With so many more options for certification and fewer regulations by state, the education needed for nutritionists is less definitive than it is for RDs. In states without licensing requirements, you could get by with as little as a high school diploma. However, if you want to earn the highest nutritional credential—the CNS—you’ll need at least a master’s degree, with coursework focused “on evidence-based nutrition therapeutics and chronic and complex disease prevention,” says Bush. You’ll also need 1,000 hours of supervised experience and a passing score on the Certification Examination for Nutrition Specialists.
In most cases, both RDs and nutritionists will need to complete continuing education courses in order to keep licensing or certification current.
RDs are required to have a bachelor’s degree, while the highest level of certified nutritionists need a master’s.
How Much Money Do Nutritionists and Dietitians Make?
According to a recent study conducted by the Academy of Nutrition and Dietetics, which only tracks salaries for dietitians, registered dietitians earned a median annual salary of $68,600 in 2019—an 8% increase over a period of two years compared to the national inflation rate of just under 5%.
Of course, as with any industry, factors such as your seniority level, specialty knowledge, and where you work will influence what you might earn. Per the study, “clinical, community, and long-term care positions tend to pay less, whereas consultation/business, food and nutrition management, education, and research positions tend to pay more.”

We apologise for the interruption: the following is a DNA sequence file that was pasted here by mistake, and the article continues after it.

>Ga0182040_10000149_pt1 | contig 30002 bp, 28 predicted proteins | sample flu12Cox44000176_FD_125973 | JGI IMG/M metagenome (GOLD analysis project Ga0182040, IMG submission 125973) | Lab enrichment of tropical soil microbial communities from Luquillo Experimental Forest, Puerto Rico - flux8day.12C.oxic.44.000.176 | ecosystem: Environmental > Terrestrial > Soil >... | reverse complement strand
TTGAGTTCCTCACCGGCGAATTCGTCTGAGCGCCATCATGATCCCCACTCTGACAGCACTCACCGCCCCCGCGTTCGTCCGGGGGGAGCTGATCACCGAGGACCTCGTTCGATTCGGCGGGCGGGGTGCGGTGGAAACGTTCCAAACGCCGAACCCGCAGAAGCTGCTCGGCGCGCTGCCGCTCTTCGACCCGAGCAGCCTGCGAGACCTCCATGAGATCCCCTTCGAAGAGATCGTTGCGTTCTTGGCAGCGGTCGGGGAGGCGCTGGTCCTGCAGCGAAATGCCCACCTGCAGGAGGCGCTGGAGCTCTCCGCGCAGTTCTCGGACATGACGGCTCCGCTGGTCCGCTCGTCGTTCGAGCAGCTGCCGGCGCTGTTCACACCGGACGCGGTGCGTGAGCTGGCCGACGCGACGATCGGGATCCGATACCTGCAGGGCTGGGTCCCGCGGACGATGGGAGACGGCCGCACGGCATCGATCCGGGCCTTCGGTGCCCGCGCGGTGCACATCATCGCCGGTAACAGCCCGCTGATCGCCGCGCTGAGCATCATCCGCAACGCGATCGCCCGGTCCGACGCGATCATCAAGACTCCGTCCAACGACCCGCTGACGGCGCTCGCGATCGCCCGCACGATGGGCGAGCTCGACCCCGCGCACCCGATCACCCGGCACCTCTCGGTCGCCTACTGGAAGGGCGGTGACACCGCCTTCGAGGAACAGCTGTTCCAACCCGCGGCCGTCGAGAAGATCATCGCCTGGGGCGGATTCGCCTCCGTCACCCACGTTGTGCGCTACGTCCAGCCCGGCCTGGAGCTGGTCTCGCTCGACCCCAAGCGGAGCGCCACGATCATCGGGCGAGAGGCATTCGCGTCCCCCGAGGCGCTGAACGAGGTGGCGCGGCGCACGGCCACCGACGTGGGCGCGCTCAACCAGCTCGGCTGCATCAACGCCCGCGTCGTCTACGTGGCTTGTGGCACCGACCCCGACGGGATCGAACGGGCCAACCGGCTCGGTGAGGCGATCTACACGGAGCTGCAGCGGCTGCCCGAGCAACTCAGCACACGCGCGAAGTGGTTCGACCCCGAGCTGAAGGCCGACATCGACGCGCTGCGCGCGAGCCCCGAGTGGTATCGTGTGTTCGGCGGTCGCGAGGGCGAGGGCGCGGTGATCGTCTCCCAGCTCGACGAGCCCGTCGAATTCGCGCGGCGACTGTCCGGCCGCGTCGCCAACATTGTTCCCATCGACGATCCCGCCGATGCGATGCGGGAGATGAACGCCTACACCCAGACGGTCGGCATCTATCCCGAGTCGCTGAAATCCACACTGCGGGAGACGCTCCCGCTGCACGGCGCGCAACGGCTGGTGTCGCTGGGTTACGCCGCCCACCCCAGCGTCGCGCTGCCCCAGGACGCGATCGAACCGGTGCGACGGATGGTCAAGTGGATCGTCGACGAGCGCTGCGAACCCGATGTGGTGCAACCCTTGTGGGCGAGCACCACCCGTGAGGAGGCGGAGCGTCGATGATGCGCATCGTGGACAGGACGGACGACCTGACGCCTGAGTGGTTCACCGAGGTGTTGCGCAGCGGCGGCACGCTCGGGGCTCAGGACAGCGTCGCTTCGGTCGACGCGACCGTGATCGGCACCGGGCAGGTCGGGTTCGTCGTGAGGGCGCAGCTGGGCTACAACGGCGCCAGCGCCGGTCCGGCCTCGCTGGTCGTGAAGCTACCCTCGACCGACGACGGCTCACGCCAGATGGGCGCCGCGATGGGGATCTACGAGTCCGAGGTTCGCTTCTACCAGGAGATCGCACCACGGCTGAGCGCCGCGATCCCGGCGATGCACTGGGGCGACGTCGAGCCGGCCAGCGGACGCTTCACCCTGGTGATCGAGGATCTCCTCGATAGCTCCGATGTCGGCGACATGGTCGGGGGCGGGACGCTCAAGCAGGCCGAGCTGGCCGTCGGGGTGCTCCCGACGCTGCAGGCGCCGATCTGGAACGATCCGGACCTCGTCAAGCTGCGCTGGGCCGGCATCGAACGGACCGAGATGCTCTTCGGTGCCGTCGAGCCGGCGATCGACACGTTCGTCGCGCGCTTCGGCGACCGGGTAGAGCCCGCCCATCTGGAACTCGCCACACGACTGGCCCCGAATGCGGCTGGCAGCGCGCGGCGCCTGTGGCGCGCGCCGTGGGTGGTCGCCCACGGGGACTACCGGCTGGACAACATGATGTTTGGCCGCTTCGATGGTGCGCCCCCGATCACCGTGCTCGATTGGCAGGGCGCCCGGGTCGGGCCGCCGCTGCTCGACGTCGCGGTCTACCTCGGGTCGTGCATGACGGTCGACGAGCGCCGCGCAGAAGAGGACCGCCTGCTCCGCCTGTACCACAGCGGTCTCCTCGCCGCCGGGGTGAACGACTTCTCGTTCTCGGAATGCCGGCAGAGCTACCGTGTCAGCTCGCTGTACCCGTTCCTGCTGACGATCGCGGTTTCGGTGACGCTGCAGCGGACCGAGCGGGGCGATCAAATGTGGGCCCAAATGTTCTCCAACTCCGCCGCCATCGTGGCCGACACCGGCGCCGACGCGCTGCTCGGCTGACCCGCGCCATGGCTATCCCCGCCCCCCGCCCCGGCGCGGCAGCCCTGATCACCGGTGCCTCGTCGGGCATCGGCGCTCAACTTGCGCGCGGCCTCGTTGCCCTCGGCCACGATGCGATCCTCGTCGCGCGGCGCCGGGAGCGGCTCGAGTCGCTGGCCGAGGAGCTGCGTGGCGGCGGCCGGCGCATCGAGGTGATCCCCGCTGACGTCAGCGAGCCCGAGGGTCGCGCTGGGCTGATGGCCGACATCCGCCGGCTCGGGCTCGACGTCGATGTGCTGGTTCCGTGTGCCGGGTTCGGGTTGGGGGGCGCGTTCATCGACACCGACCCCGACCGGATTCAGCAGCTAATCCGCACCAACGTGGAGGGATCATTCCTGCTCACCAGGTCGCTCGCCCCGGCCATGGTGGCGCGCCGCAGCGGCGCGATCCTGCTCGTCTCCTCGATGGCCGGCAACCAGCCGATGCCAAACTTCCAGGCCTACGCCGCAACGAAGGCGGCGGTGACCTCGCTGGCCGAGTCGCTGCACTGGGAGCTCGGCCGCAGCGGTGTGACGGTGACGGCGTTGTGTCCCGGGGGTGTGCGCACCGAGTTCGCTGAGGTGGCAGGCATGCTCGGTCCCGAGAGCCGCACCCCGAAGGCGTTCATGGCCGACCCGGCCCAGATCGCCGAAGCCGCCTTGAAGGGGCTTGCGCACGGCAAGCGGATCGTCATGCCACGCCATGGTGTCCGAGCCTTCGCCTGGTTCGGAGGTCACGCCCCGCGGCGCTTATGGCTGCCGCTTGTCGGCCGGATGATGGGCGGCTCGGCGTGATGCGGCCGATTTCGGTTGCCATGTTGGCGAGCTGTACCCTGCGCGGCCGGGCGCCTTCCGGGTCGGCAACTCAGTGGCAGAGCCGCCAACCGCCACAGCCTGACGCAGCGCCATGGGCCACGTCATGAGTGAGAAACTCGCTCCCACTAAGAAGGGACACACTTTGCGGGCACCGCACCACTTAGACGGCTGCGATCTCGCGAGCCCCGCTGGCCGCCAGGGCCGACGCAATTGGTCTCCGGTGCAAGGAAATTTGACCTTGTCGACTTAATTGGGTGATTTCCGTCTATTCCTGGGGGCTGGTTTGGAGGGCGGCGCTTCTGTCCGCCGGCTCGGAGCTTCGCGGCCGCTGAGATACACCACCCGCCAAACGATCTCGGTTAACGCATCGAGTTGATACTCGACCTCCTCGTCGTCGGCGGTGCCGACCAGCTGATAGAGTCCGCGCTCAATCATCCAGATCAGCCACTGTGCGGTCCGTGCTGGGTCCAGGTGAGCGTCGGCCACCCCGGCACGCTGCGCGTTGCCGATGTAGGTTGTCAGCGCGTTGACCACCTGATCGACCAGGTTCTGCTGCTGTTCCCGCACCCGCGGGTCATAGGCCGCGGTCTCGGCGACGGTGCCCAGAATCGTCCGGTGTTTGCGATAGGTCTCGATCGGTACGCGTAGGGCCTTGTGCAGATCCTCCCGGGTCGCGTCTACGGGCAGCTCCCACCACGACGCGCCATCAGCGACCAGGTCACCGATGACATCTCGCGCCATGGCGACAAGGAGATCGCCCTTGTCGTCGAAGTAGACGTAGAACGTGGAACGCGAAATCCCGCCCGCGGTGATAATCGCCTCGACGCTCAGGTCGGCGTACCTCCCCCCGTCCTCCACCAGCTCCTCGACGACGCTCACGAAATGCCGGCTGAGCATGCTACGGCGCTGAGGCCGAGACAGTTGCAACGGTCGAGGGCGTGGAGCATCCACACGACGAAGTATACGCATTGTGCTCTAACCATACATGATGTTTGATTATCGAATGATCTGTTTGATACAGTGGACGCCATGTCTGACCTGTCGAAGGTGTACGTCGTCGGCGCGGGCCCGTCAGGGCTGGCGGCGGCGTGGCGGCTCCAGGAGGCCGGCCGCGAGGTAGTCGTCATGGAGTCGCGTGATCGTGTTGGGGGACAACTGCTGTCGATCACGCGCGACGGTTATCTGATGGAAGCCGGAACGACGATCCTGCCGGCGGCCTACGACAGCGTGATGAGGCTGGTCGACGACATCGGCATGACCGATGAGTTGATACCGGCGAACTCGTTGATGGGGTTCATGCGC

Unfortunately, given the broader range of requirements regarding titles, certification, and licensing, it can be a bit more difficult to pinpoint what you might expect to earn as a nutritionist. Nonetheless, you can research average annual salaries for dietitians and nutritionists using BLS data below:
Dietitians and Nutritionists
Avg Annual Salary
Projected job growth: 11%
Average salary information is calculated by the U.S. Bureau of Labor Statistics and is based on the 2019 payroll records of business establishments. Actual salaries vary greatly depending on your location, level of education, years of experience, work environment, and many other factors. Please note that salaries may differ even more for those who are self-employed or work part time.
Again, as with dietitians, many factors are at play when it comes to what you might earn as a nutritionist—with your level of education and certification being among the most important. “[Certified Nutrition Specialist] practitioners have advanced degrees (master’s or doctoral) and are therefore apt to be at the higher end of the compensation spectrum,” says Bush.
Whether you’re interested in becoming a nutritionist or a dietitian, there’s a lot to consider before embarking on a career.